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  • Print publication year: 2011
  • Online publication date: August 2011

6 - Rediscovering the Role of Developing Countries in the GATT

from Part II - Law and Development in the World Trade Organization

Summary

Introduction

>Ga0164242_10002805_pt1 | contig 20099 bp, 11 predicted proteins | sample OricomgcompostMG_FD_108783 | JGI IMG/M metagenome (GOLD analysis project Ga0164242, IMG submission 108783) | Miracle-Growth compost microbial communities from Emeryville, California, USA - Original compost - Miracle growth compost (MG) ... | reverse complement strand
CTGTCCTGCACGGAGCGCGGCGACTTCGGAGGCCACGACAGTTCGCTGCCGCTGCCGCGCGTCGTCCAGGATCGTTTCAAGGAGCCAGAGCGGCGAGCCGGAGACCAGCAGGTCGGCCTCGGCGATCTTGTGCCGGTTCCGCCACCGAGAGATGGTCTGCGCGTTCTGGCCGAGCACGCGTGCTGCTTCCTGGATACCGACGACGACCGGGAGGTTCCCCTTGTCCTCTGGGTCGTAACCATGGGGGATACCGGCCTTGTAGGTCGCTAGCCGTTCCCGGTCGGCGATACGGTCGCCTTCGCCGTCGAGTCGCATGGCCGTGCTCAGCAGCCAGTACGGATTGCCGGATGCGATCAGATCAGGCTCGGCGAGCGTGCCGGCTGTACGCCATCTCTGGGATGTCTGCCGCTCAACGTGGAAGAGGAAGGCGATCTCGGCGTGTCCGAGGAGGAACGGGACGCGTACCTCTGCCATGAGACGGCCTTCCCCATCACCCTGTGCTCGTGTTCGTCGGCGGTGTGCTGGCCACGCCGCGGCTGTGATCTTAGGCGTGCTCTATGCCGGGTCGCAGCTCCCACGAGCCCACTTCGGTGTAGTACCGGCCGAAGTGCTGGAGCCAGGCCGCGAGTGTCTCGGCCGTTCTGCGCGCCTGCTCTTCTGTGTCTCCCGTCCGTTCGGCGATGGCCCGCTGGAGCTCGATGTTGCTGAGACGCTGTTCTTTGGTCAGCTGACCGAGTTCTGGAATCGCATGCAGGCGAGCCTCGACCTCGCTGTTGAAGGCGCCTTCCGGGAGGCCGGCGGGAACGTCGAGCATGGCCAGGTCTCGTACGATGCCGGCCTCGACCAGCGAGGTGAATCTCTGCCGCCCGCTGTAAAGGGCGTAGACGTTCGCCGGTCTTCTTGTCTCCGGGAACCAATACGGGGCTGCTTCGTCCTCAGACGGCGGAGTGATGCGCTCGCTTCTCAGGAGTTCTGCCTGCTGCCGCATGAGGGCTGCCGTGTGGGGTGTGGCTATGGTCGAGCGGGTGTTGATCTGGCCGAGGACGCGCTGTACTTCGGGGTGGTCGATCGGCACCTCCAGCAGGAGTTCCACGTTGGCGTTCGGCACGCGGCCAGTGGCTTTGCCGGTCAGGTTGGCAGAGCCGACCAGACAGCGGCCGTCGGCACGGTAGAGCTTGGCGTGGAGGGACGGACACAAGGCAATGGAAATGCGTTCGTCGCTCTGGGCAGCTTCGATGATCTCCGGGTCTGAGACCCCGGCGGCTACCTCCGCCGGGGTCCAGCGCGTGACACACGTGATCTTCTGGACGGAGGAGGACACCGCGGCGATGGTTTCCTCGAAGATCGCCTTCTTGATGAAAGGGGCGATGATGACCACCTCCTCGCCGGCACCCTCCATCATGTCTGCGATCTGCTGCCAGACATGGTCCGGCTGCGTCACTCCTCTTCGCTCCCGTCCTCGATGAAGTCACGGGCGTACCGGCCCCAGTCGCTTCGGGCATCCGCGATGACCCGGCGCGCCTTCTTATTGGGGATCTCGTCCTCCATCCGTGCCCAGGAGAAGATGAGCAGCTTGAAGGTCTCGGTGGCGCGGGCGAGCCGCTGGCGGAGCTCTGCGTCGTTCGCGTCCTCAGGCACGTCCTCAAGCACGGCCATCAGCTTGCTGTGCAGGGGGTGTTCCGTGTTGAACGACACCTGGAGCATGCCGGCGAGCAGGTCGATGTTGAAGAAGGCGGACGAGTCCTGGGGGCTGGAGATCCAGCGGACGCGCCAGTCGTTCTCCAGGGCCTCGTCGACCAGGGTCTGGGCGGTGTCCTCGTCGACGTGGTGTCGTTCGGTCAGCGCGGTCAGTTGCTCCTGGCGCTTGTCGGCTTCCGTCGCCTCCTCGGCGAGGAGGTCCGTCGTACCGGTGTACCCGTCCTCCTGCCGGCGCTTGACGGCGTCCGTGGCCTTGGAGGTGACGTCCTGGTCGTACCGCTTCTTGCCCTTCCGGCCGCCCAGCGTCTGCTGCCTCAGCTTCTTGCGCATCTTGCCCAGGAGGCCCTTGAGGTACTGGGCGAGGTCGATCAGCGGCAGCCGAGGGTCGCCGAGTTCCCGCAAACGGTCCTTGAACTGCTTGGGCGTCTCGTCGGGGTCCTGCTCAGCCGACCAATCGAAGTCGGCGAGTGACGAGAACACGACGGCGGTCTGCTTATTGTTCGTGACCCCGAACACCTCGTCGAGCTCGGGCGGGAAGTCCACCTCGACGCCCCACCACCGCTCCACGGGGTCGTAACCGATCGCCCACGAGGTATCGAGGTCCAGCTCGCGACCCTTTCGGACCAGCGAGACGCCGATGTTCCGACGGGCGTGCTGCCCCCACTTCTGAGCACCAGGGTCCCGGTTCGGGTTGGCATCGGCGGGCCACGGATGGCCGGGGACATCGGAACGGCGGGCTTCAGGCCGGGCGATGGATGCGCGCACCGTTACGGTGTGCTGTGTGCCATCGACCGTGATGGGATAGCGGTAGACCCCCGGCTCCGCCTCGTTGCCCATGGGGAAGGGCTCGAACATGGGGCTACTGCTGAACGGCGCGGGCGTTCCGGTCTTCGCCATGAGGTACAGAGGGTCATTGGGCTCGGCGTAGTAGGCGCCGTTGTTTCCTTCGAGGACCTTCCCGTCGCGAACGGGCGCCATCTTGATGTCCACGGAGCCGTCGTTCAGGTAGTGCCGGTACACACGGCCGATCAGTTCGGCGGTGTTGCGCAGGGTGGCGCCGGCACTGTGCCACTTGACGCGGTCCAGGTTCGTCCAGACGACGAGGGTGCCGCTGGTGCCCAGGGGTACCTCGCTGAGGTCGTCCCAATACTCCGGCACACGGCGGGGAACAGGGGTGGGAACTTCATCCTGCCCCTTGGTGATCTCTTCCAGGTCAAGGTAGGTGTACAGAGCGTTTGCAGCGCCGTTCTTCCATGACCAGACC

At the launch of the Doha Round, developing countries were skeptical that the round would address the issues of concern to developing countries. Their skepticism was based on their experience of the past eight rounds of the General Agreement on Tariffs and Trade (GATT) that failed to address adequately the interests and concerns of developing countries. The Doha Round has witnessed developing countries play an active role, through the formation of several developing-country coalitions, based on specific issues, for example, the G20, Non-Agricultural Market Access (NAMA) 11, G33, and regional groups, such as the African Caribbean and Pacific (ACP) and groups that represented developing countries at lower levels of development, for example, least developed countries (LDCs) and small and vulnerable economies (SVEs). These groups have tended to be relatively organized and articulate in expressing their interests and advancing their negotiating positions. Some of the major developing-country groups such as the G20, NAMA 11, and G33 are technically competent and have been able to match the capacity of the major developed countries in the Doha negotiations. The unfolding history of this process has been recorded elsewhere, and this chapter does not intend to address this issue here.

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